Friday, 04 May 2012 00:00
I like to consider myself an NFL know-it-all, even with just two years experience covering a pro team. But in the end, like every person who decided to try their hand at crafting rhetoric for criticism…they started off as a fan. And as a former fan, I say the March 2 bounty scandal that’s surrounding the New Orleans Saints, which led to an indefinite suspension for defensive coordinator Gregg Williams and a one year ban for head coach Sean Payton, is a sad reality in a grueling, paranoid, secretive, alpha-male sport: There are skeletons in the NFL’s closet and they busted the lock.
Saints’ coaches knew of players placing high-priced bounties on opposing players. Unacceptable? Yes. Surprising? Well, that’s for you to decide.
Samuel Jackson recently said, “they’re gladiators, take the quarterbacks head off.” That’s all well and good…during the course of a hard fought, fair game. Once clear intentions to hurt another human being come into play, the game becomes more about regulation and less about football.
The NFL took a clear stance, reacting that this type of behavior will not be tolerated. My question is, what steps now will be taken to stop this from happening again?
Of course, Commissioner Roger Goodell can’t be everywhere at once and I think it’s safe to say, much like the SpyGate scandal in New England a few years ago, New Orleans was the team that got caught and will be the sacrificial lamb and example, so that other teams will get the drift.
This brings me to the second cloud to park itself over the Saints: The Mickey Loomis eavesdropping device, or as I like to call it: DomeGate.
ESPN reported on its Outside the Lines program Monday, April 23 that the United States Attorney’s Office in the Eastern District of Louisiana learned two weeks ago that an electronic eavesdropping device was installed that allowed a line from Saints GM Loomis’ luxury booth to hear what was being said in the visiting coaches booth. ESPN also reported that it didn’t know if the listening device was ever used, and that it apparently was destroyed after Hurricane Katrina hit New Orleans, and the Louisiana Superdome (DomeGate, get it?) was refurbished in time for the 2006 season.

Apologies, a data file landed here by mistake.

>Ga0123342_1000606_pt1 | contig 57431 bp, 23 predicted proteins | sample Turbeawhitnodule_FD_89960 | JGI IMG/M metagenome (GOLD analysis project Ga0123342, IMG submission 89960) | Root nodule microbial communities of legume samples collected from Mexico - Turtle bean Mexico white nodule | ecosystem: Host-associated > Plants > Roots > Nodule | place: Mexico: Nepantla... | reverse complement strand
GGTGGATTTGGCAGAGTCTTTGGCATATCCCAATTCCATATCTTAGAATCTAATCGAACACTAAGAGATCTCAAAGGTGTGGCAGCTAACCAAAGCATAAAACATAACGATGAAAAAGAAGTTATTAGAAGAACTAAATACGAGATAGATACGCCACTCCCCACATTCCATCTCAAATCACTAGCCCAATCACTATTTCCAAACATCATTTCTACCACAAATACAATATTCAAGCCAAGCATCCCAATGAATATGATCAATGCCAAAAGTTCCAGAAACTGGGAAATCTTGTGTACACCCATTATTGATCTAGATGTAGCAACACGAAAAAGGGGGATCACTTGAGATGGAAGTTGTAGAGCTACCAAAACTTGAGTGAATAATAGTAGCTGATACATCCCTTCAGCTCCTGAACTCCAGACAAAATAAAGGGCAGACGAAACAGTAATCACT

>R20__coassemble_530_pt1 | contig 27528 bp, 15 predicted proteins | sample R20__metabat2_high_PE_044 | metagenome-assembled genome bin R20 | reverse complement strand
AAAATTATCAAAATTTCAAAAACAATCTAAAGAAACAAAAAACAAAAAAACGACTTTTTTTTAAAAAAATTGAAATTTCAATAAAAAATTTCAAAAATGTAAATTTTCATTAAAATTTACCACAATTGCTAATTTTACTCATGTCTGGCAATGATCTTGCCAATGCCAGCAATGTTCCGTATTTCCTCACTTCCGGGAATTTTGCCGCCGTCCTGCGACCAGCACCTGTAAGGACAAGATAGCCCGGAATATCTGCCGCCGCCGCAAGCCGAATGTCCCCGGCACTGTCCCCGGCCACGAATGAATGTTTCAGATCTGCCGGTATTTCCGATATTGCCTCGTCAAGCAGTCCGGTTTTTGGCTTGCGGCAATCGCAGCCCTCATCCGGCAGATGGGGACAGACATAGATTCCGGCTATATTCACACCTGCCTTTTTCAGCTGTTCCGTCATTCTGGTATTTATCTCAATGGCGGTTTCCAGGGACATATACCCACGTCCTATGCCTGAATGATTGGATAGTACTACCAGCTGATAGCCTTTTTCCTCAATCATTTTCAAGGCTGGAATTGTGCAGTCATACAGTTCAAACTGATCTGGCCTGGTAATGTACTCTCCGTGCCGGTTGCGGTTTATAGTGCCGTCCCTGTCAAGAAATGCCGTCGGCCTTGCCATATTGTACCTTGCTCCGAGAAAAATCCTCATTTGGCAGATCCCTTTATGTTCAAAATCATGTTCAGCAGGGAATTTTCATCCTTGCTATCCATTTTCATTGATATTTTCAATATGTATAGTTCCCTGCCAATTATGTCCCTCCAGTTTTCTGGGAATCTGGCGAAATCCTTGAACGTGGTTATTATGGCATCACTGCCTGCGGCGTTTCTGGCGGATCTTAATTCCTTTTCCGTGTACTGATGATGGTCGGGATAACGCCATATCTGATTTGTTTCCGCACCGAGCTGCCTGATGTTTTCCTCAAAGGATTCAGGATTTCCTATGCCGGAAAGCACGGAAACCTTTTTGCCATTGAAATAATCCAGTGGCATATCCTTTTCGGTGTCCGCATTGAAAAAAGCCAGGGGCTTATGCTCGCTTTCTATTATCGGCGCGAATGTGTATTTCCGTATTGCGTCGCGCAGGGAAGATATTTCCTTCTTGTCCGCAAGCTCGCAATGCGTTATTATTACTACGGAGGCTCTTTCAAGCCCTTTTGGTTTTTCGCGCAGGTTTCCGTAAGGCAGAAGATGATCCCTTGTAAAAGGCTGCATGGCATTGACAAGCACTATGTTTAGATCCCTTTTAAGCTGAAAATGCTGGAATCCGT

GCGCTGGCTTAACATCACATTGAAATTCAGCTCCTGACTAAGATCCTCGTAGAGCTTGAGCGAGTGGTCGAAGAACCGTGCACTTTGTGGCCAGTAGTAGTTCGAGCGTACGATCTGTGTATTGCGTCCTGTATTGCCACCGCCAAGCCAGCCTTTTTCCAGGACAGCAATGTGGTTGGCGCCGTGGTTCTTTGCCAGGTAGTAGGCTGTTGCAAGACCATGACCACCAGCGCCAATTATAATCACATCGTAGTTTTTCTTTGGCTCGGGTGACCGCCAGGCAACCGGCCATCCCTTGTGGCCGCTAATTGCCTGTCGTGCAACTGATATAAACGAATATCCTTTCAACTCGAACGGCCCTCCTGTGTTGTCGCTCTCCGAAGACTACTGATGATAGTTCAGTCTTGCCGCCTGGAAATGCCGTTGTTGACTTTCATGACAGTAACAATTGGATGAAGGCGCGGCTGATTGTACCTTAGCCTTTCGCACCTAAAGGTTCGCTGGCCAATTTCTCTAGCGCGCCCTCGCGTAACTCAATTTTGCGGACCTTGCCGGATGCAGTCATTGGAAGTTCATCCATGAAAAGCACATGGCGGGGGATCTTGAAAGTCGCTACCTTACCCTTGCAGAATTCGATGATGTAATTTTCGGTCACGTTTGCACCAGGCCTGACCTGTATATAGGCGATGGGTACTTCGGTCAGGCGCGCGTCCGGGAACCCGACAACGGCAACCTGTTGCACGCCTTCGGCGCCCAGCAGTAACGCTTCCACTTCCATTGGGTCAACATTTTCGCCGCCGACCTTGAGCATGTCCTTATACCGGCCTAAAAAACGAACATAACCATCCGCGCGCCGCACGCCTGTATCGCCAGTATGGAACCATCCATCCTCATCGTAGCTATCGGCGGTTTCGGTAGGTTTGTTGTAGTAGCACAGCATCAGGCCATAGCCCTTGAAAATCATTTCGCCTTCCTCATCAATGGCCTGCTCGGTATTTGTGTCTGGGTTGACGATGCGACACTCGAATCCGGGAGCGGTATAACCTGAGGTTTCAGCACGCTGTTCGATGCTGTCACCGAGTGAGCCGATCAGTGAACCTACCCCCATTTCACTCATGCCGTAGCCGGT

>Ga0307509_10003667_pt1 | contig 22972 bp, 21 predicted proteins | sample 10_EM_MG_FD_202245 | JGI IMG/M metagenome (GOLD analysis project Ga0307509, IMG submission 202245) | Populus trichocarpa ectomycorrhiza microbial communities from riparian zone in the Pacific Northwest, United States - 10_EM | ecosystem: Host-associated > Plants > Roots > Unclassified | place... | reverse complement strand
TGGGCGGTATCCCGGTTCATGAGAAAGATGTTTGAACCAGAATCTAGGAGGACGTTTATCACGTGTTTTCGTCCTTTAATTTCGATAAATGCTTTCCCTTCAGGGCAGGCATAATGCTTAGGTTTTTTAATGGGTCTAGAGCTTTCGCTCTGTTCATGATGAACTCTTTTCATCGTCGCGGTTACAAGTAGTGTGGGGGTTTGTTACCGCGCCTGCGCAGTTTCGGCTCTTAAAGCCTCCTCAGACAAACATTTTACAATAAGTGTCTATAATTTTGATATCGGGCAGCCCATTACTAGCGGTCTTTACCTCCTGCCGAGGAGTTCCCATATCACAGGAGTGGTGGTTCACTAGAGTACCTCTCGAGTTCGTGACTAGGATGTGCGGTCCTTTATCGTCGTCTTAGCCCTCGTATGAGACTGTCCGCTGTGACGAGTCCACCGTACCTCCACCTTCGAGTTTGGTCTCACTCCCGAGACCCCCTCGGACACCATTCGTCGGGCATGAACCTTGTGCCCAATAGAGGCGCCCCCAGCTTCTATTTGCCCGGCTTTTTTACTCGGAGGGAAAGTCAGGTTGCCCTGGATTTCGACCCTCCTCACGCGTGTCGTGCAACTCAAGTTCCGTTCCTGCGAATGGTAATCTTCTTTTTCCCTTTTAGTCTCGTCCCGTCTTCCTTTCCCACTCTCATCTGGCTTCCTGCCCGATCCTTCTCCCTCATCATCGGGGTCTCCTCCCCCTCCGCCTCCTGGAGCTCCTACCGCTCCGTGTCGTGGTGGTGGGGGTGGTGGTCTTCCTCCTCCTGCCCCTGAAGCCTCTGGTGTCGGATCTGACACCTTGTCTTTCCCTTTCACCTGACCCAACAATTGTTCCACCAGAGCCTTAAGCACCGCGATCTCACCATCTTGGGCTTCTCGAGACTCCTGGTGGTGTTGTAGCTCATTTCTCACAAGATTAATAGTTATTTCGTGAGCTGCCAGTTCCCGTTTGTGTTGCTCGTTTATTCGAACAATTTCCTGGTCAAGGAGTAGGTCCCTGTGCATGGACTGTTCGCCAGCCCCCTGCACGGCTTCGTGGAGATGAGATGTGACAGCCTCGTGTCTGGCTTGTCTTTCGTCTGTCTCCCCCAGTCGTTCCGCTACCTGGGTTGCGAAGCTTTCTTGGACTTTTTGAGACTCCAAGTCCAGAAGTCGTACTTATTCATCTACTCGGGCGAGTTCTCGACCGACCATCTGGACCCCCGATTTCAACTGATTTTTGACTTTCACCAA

What is most telling is when the bounty scandal broke exactly one month ago, the Saints barely responded to it, calling it an ongoing investigation and what not.
But when alleged evidence suggested Loomis exhibited Watergate-type tendencies at the Superdome before Katrina, the organization reacted akin to a baby having his pacifier removed from his mouth.
Loomis spoke last week, stating he has never listened, heard of the ability or joked about the possibility of the usage of an eavesdropping device.
Why not come out during bounty questions?
There’s no evidence, yet, that the Saints either used the device, if it was installed, or benefited from it. Now, if it was installed, and that can be proven, that’s serious enough and some sanction should be forthcoming. But I think there also has to be evidence that it was used for the sanction to be serious. If there’s evidence, and we have seen nothing of it yet, Loomis is in big trouble. If not, Loomis should be in the clear.
What is clear is that closet raiding in the NFL is far from over. Whether or not we’ll find dust bunnies or smoking guns is the real question.